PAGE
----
San Diego Natural History Museum--Your Nature Connection[San Diego County Bird Atlas Project]

WRENDERINGS
Notable Observations
Winter 1998

Whenever you make a notable observation, please don't neglect to report it to Guy McCaskie (954 Grove St., Imperial Beach 91932; guymcc@pacbell.net) for possible inclusion in his quarterly column on southern California birds in Field Notes (formerly American Birds) as well as to me for inclusion in our Bird Atlas database. It should go without saying that you need to include enough details about the sighting (detailed description of the bird, date, exact location, duration) to convince Guy (and so the broader community) of the accuracy of your identification. Caution and a critical attitude are fundamental if our observations are to have scientific value and stand the test of time. And if you discover something other birders are likely to want to see, please call the rare bird tape at (619) 479-3400. Thanks to Guy for help with this issue's list of fall vagrants.

Since the last issue of Wrenderings, many more breeding records arrived, some demonstrating that many species nested far later in the year than is typical. A prime example is Dave Povey's fledgling Barn Owl still in its nest cavity at Oakzanita Campground (O20) on 2 September.

Clark's Grebe may have colonized another new locality: the upper end of Loveland Reservoir (Q17). On 22 June, Pete Famolaro found one on a nest but no mate, so there may have been just a single bird with no more outlet for its hormones.

Though Eared Grebes summered in several places this year, Bill Haas' observation of two fledglings with their parent along the San Diego River in Santee on 30 April was the only confirmation of nesting -- the first for our atlas period of this irregular breeder in San Diego County.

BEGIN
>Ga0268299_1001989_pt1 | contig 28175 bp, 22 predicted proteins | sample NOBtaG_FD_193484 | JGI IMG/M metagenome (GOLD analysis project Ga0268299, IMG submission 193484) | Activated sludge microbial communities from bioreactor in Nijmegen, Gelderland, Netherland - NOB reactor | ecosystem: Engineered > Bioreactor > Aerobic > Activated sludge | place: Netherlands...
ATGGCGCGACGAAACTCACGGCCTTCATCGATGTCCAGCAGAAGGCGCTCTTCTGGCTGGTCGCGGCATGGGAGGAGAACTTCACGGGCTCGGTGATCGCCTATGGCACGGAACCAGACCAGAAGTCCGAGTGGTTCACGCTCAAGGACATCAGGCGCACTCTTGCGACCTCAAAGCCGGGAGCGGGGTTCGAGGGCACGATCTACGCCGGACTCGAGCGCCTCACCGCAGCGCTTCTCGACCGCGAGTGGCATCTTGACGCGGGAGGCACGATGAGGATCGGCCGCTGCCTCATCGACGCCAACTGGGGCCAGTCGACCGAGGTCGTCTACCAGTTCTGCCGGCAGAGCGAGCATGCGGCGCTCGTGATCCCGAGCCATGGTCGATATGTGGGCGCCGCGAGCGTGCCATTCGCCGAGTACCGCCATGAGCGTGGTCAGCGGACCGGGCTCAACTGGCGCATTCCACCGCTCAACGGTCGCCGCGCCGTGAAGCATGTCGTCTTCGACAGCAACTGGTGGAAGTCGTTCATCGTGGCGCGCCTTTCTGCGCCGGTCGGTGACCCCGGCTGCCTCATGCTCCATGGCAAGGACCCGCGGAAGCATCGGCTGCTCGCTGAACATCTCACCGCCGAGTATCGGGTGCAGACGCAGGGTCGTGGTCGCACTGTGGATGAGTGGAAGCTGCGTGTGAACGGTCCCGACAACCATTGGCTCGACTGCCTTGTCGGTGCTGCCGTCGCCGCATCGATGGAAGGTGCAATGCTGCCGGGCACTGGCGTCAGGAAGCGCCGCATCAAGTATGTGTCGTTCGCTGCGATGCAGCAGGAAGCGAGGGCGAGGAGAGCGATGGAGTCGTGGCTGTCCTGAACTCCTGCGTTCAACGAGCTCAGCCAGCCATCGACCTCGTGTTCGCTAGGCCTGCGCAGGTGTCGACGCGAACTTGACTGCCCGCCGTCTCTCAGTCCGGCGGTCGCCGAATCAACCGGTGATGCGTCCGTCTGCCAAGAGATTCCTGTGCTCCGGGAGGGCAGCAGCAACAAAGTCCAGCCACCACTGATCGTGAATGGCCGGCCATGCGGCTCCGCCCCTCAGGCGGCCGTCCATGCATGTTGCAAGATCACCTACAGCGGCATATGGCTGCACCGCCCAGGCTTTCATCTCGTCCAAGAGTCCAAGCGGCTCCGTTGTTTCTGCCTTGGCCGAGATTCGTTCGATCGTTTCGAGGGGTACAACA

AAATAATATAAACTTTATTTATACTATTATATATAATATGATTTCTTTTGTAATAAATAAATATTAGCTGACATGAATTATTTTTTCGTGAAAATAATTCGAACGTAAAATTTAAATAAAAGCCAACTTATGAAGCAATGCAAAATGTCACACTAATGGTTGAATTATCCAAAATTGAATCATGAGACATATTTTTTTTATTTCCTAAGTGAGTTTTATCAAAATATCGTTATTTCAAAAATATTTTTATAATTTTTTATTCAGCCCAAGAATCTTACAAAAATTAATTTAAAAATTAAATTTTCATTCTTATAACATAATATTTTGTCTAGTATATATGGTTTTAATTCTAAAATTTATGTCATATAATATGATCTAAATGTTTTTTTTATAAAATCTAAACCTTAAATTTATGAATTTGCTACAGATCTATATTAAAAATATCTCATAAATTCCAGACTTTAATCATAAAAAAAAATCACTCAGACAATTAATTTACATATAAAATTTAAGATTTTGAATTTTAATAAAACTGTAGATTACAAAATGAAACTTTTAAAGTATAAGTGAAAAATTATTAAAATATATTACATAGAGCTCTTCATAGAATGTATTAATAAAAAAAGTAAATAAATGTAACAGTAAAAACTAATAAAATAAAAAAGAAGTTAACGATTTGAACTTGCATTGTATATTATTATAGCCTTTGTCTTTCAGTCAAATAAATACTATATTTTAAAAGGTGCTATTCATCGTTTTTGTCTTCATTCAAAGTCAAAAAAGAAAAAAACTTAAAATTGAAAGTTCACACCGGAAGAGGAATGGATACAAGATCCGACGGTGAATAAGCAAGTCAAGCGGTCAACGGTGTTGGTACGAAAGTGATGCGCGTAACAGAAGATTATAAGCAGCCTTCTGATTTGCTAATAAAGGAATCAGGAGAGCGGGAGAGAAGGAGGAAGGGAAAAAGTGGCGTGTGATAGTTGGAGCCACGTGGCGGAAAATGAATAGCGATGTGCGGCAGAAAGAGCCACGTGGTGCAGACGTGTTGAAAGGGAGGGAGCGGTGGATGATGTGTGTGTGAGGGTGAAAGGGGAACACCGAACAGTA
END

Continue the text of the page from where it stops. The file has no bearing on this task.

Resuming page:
Important colonies of the Brown Pelican nest on Los Coronados Islands, but the species has never been confirmed to nest on San Diego County's coast. So Cliff Oliver's photographing a pair copulating and carrying a stick at La Jolla (P7) in May was quite a surprise. No more observations of an actual nest followed, so it seems the birds didn't follow through, but clearly the cliffs of La Jolla merit close inspection for possible pelican nests next year.

The new Double-crested Cormorant colony at the upper end of Sweetwater Reservoir grew appreciably in 1998, its third year, to 28 active nests, counted by Pete Famolaro on 8 May. The species may be colonizing Lake Jennings (O14), too: Mary Beth Stowe suspected four of nest building there on 19 June.

Guy McCaskie found an immature Tricolored Heron at the Tijuana River mouth (V10) on 25 July, an immature Reddish Egret there 2 August. Both seem to be staying the winter, and Barbara Moore and her class found an adult Reddish Egret with the immature on 4 October.

The Yellow-crowned Night Heron returned to the Black-crowned Night Heron colony at Scripps Institution of Oceanography for its 17th year, as confirmed by Marjorie Hastings on 7 May. It foraged as far afield as the mouth of Rose Canyon at the NE corner of Mission Bay (Q8), where Bryan O'Leary saw it on 22 June.